WASHINGTON (AP) — Secretary of State John Kerry and his Iranian counterpart will meet Friday for a second time this week over complaints from Iran that it's not getting the sanctions relief it deserves under last year's nuclear deal. The meeting drew concern from Republicans who said Kerry should not announce changes to U.S. sanctions that go beyond what Iran is entitled to.
U.S. officials said the Republican concern is misplaced and denied speculation, fueled in part by comments Kerry himself made earlier this week, that any changes are coming. But the officials said Kerry, who met with Zarif at the United Nations on Tuesday, would likely remind Iranian officials and foreign banks and businesses that certain once-prohibited transactions with Iran are now allowed under U.S. law.
"They will continue to talk about the sanctions relief process, and the degree to which banks, foreign and domestic, as well as institutions foreign and domestic, are evaluating their options under the (nuclear deal) and the degree to which they have before them a sufficient level of understanding to make decisions with respect to sanctions relief," State Department spokesman John Kirby said.
Kirby declined to elaborate on what Kerry might say publicly after the meeting, but other officials said he might make comments designed to encourage foreign financial institutions to take advantage of new opportunities with Iran afforded by the sanctions relief. Those officials spoke on condition of anonymity because they were not authorized to discuss the matter publicly.
In addition to Kerry's and Zarif's discussions, the group in charge of implementing the broader nuclear deal will meet Friday in Vienna, where the agreement was reached last July. The State Department's third-ranking diplomat, Undersecretary of State for Political Affairs Thomas Shannon, will lead the U.S. delegation to the meeting, which will also be attended by officials from the other parties to the accord: Britain, China, France, Germany, Russia, the European Union and Iran.
Iran, as well as European and Asian banks, wants financial restrictions that remain eased, or at the very least, clarified. Despite the relief it was given in the nuclear deal, Iran remains under numerous U.S. sanctions related to its ballistic missile activity, support for terrorism and human rights abuses.
The Obama administration insists it has met its obligations under the nuclear deal but acknowledges that some sanctions relief has been slow. The administration has ruled out giving Iran access to the U.S. financial system or direct access to dollars, but American officials have been considering other ways to Iran reap the full benefits of the deal in which it agreed to curb its nuclear program in exchange for billions in sanctions relief.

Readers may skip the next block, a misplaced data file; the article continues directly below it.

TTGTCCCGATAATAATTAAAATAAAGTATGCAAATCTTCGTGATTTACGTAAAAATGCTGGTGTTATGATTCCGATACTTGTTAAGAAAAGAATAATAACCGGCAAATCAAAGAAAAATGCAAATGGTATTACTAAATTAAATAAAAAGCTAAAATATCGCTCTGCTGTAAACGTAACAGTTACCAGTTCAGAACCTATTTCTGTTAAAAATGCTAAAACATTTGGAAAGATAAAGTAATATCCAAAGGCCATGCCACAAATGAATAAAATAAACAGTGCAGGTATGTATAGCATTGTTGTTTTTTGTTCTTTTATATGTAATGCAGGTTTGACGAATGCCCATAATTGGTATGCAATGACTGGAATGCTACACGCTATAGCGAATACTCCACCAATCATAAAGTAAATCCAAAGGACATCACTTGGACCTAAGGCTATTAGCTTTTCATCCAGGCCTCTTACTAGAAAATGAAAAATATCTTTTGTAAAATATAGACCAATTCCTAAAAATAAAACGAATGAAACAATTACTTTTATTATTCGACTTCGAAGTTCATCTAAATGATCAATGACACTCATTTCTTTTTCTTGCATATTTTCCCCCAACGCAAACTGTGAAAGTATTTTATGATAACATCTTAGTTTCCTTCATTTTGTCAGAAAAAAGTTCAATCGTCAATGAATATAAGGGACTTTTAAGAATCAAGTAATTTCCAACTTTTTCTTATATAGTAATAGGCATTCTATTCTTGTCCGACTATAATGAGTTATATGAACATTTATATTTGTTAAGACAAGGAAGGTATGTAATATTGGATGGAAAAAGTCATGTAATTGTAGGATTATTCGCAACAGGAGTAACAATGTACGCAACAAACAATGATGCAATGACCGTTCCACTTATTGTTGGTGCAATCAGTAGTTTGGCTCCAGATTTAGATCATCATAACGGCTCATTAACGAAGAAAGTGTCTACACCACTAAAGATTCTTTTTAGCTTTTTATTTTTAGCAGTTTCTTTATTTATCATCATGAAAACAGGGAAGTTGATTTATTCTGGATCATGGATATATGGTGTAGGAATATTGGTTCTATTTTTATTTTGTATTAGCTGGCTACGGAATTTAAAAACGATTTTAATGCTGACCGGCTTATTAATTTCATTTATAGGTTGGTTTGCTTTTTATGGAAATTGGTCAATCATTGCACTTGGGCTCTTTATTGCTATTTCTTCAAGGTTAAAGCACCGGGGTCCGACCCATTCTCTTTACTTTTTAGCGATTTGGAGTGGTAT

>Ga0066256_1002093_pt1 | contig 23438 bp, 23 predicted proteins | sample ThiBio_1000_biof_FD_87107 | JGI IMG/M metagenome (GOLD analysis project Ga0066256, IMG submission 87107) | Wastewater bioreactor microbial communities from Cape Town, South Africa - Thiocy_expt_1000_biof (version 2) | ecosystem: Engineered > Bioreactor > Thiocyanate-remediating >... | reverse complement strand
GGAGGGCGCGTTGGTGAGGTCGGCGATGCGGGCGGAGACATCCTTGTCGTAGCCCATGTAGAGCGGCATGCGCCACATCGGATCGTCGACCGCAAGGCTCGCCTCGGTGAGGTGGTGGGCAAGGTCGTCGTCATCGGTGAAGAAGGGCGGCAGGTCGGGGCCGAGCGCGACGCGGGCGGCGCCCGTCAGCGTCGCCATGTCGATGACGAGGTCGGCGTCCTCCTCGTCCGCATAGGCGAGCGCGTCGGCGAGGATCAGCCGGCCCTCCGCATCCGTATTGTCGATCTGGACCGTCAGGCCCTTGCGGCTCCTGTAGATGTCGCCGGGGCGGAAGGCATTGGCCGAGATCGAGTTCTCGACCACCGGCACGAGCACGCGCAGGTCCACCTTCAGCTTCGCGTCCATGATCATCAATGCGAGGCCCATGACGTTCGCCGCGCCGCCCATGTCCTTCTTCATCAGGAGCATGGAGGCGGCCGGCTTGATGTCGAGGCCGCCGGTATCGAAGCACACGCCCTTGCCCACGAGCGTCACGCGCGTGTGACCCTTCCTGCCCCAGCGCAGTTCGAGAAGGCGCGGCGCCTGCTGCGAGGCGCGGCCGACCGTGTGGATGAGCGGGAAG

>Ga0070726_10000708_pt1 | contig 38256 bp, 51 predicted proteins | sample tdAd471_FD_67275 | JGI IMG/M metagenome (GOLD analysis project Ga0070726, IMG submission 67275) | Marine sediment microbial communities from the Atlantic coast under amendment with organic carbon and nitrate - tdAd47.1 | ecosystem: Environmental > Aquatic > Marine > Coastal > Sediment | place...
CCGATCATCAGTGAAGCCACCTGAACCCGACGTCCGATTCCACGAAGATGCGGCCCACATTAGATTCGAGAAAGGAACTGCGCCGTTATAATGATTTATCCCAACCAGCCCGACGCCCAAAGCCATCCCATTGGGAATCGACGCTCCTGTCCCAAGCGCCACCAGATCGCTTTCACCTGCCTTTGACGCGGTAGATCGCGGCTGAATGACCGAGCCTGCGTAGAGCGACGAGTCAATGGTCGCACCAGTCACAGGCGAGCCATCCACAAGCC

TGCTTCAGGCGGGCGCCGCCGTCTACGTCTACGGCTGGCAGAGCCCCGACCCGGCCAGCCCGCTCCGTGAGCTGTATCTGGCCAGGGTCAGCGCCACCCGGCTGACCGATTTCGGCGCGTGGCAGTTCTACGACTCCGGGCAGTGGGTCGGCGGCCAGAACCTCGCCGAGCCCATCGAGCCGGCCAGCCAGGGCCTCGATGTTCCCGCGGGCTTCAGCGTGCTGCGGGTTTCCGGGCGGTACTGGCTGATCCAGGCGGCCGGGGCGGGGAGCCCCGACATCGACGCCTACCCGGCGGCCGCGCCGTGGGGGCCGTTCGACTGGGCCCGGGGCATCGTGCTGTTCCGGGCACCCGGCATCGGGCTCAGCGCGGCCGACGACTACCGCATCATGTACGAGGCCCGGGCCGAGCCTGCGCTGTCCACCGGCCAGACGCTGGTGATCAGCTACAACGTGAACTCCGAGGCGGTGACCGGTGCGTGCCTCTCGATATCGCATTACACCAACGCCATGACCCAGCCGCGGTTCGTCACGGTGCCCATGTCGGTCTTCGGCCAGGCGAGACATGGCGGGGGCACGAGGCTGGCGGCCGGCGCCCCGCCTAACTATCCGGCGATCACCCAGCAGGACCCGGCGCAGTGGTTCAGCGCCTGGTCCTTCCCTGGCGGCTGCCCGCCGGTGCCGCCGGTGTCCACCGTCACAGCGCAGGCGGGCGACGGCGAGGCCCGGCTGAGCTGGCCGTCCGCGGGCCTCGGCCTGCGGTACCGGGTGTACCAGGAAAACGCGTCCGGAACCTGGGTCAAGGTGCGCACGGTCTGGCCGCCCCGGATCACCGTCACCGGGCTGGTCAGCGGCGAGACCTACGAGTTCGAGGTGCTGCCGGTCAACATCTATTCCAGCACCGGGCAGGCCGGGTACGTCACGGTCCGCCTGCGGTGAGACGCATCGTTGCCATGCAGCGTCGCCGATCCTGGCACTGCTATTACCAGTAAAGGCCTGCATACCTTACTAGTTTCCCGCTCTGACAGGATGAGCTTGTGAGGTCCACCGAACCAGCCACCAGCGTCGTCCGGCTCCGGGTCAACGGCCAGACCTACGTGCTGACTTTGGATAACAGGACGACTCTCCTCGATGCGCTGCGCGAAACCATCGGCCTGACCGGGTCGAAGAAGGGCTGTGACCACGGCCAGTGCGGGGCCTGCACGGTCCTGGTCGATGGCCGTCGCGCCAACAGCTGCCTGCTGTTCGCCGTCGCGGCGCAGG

Zarif complained this week that the administration has not been "proactive" in explaining the sanctions relief to international banks and that as result, Iran remains locked out of the international financial system. That is disputed by Washington, which notes it has dispatched officials to explain to banks and other businesses what is legal.
"We would argue that we have been active in trying to explain the components of the (nuclear deal)," Kirby said. "What we absolutely are not trying to do is become an obstacle in any way of foreign banks and institutions working with Iran through the sanctions relief process and doing legitimate business with Iran."
Still, U.S. officials say they are willing to consider additional steps. One official stressed, though, that there is only so much the United States can do. That official noted that Tehran's continuing suspect behavior, particularly with missile tests, may be more responsible for international reluctance to do business with Iran than the remaining U.S. sanctions.
Congressional Republicans called on Kerry Thursday to specifically rule out the possibility that Iran will be given even indirect access to either the dollar or the U.S. financial system. They pointed to comments Kerry made after his Tuesday meeting with Zarif in which he said that they would use Friday's meeting to "solidify" efforts to ensure Iran gets what it deserves under the deal.
"The administration should definitively rule out any potential workaround that provides Iran — directly or indirectly — with access to the dollar or the U.S. financial system," House Speaker Paul Ryan of Wisconsin said in a statement. "We hope that's the message Secretary Kerry delivers to Foreign Minister Zarif on Friday."
House Majority Leader Rep. Kevin McCarthy, R-Calif., meanwhile, tweeted that "We cannot grant Iran access to the dollar in any form."
Their comments come after House Foreign Affairs Committee Chairman Ed Royce of California introduced a bill that prohibits the administration from allowing the dollar to be used in trade transactions with Iran.